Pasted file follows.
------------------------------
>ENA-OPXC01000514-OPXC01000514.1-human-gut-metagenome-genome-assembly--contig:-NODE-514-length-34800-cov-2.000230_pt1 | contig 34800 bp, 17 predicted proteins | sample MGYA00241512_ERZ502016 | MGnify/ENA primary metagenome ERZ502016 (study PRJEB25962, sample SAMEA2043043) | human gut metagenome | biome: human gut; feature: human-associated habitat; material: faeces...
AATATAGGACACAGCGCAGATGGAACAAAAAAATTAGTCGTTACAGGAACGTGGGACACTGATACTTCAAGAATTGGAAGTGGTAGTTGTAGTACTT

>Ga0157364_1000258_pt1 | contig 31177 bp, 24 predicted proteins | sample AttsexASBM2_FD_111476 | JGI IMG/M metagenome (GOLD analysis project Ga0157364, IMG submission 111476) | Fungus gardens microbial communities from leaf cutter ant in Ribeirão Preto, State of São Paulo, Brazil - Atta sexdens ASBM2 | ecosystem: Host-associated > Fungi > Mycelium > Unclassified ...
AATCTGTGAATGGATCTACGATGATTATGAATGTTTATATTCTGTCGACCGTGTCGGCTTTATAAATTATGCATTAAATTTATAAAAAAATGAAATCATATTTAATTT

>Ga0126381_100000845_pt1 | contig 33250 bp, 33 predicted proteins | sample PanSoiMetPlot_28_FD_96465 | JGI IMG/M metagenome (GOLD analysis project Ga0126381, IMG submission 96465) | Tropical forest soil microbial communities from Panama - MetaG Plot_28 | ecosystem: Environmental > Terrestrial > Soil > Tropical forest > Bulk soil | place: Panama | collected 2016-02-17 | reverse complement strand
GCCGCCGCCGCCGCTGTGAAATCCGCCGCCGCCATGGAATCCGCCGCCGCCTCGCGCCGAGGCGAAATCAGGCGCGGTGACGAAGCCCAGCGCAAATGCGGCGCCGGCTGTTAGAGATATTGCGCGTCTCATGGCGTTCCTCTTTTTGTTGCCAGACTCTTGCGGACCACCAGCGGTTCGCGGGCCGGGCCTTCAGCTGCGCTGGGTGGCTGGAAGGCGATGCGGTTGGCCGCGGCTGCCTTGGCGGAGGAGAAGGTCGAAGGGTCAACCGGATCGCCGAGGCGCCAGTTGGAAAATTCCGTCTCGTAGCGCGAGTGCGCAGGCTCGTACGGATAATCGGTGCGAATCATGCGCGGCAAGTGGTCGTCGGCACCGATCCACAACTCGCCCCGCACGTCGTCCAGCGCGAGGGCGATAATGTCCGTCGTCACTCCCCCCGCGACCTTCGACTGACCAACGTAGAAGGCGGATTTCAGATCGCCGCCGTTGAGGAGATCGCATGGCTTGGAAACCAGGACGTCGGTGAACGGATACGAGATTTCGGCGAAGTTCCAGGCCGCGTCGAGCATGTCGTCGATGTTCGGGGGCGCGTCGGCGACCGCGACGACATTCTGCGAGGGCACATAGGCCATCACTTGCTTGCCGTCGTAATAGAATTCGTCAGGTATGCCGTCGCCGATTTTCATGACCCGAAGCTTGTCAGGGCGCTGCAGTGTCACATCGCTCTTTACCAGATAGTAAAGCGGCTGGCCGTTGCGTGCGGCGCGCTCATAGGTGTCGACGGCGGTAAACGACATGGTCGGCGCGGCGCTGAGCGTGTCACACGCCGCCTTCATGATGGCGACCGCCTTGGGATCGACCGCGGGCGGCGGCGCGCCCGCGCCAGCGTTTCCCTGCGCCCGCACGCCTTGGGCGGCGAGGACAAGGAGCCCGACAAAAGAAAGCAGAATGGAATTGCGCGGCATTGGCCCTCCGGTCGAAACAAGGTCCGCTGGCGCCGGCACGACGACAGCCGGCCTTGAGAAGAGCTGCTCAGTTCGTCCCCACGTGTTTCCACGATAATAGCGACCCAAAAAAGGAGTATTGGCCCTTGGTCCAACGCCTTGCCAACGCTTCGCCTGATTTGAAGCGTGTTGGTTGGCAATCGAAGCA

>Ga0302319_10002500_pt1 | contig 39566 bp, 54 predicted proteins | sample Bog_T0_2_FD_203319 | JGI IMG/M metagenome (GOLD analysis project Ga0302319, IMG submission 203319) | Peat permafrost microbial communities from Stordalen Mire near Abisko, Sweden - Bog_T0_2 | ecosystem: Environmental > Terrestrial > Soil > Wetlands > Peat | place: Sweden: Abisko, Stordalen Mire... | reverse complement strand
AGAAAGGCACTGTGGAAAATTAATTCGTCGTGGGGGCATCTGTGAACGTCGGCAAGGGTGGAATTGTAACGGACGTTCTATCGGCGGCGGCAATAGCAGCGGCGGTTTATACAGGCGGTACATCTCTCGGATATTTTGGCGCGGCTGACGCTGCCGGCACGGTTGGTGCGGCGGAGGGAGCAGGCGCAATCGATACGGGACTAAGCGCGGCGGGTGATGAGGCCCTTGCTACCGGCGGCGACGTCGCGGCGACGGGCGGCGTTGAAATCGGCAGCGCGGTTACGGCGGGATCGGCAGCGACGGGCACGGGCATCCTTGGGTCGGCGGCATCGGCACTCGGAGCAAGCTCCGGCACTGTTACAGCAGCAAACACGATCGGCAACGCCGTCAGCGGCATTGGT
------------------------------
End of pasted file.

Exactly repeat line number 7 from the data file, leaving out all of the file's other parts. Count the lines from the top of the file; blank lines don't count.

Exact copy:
>Ga0302319_10002500_pt1 | contig 39566 bp, 54 predicted proteins | sample Bog_T0_2_FD_203319 | JGI IMG/M metagenome (GOLD analysis project Ga0302319, IMG submission 203319) | Peat permafrost microbial communities from Stordalen Mire near Abisko, Sweden - Bog_T0_2 | ecosystem: Environmental > Terrestrial > Soil > Wetlands > Peat | place: Sweden: Abisko, Stordalen Mire... | reverse complement strand